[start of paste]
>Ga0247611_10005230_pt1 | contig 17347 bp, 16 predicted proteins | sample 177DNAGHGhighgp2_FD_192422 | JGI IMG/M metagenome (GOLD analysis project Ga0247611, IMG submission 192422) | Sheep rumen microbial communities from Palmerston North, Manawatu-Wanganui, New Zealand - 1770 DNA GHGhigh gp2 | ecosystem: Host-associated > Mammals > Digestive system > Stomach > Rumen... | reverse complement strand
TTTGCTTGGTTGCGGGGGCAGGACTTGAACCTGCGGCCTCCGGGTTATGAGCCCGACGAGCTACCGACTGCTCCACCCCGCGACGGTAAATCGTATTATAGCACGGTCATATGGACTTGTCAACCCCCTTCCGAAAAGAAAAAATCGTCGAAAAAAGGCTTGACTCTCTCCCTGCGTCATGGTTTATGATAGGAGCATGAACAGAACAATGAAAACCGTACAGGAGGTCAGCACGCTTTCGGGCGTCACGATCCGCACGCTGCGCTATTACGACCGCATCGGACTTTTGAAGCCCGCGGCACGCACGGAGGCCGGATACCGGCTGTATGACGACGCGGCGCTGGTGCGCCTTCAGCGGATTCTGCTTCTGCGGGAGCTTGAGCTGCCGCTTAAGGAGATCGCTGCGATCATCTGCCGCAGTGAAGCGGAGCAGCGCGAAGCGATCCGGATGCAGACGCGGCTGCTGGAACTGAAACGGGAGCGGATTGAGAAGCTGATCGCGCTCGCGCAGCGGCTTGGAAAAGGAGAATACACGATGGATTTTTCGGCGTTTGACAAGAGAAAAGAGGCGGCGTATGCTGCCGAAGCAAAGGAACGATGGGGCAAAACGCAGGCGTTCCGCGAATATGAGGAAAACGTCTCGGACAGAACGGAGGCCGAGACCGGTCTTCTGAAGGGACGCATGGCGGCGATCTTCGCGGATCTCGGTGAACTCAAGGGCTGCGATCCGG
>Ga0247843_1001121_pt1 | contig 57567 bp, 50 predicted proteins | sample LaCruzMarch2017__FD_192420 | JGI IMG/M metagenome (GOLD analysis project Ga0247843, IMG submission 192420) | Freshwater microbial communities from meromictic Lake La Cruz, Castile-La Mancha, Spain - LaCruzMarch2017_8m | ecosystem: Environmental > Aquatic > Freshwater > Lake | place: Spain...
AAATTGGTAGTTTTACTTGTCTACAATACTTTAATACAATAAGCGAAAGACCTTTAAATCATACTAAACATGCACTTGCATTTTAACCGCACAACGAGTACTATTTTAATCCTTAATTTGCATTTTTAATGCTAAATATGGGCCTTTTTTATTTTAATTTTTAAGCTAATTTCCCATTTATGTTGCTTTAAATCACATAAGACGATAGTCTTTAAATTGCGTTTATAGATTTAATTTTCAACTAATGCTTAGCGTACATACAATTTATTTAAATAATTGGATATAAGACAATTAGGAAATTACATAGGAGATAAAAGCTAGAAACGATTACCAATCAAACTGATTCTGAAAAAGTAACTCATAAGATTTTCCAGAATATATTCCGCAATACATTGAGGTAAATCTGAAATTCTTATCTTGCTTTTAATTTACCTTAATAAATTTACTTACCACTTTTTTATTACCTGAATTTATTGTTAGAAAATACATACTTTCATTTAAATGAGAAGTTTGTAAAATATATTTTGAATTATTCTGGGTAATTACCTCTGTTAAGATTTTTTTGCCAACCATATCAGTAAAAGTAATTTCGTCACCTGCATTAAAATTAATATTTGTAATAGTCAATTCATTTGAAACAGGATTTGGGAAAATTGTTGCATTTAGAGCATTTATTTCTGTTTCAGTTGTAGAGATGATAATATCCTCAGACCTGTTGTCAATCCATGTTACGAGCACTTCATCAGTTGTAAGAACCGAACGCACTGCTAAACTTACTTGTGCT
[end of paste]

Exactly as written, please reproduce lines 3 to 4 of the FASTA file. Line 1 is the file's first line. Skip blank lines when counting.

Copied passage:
>Ga0247843_1001121_pt1 | contig 57567 bp, 50 predicted proteins | sample LaCruzMarch2017__FD_192420 | JGI IMG/M metagenome (GOLD analysis project Ga0247843, IMG submission 192420) | Freshwater microbial communities from meromictic Lake La Cruz, Castile-La Mancha, Spain - LaCruzMarch2017_8m | ecosystem: Environmental > Aquatic > Freshwater > Lake | place: Spain...
AAATTGGTAGTTTTACTTGTCTACAATACTTTAATACAATAAGCGAAAGACCTTTAAATCATACTAAACATGCACTTGCATTTTAACCGCACAACGAGTACTATTTTAATCCTTAATTTGCATTTTTAATGCTAAATATGGGCCTTTTTTATTTTAATTTTTAAGCTAATTTCCCATTTATGTTGCTTTAAATCACATAAGACGATAGTCTTTAAATTGCGTTTATAGATTTAATTTTCAACTAATGCTTAGCGTACATACAATTTATTTAAATAATTGGATATAAGACAATTAGGAAATTACATAGGAGATAAAAGCTAGAAACGATTACCAATCAAACTGATTCTGAAAAAGTAACTCATAAGATTTTCCAGAATATATTCCGCAATACATTGAGGTAAATCTGAAATTCTTATCTTGCTTTTAATTTACCTTAATAAATTTACTTACCACTTTTTTATTACCTGAATTTATTGTTAGAAAATACATACTTTCATTTAAATGAGAAGTTTGTAAAATATATTTTGAATTATTCTGGGTAATTACCTCTGTTAAGATTTTTTTGCCAACCATATCAGTAAAAGTAATTTCGTCACCTGCATTAAAATTAATATTTGTAATAGTCAATTCATTTGAAACAGGATTTGGGAAAATTGTTGCATTTAGAGCATTTATTTCTGTTTCAGTTGTAGAGATGATAATATCCTCAGACCTGTTGTCAATCCATGTTACGAGCACTTCATCAGTTGTAAGAACCGAACGCACTGCTAAACTTACTTGTGCT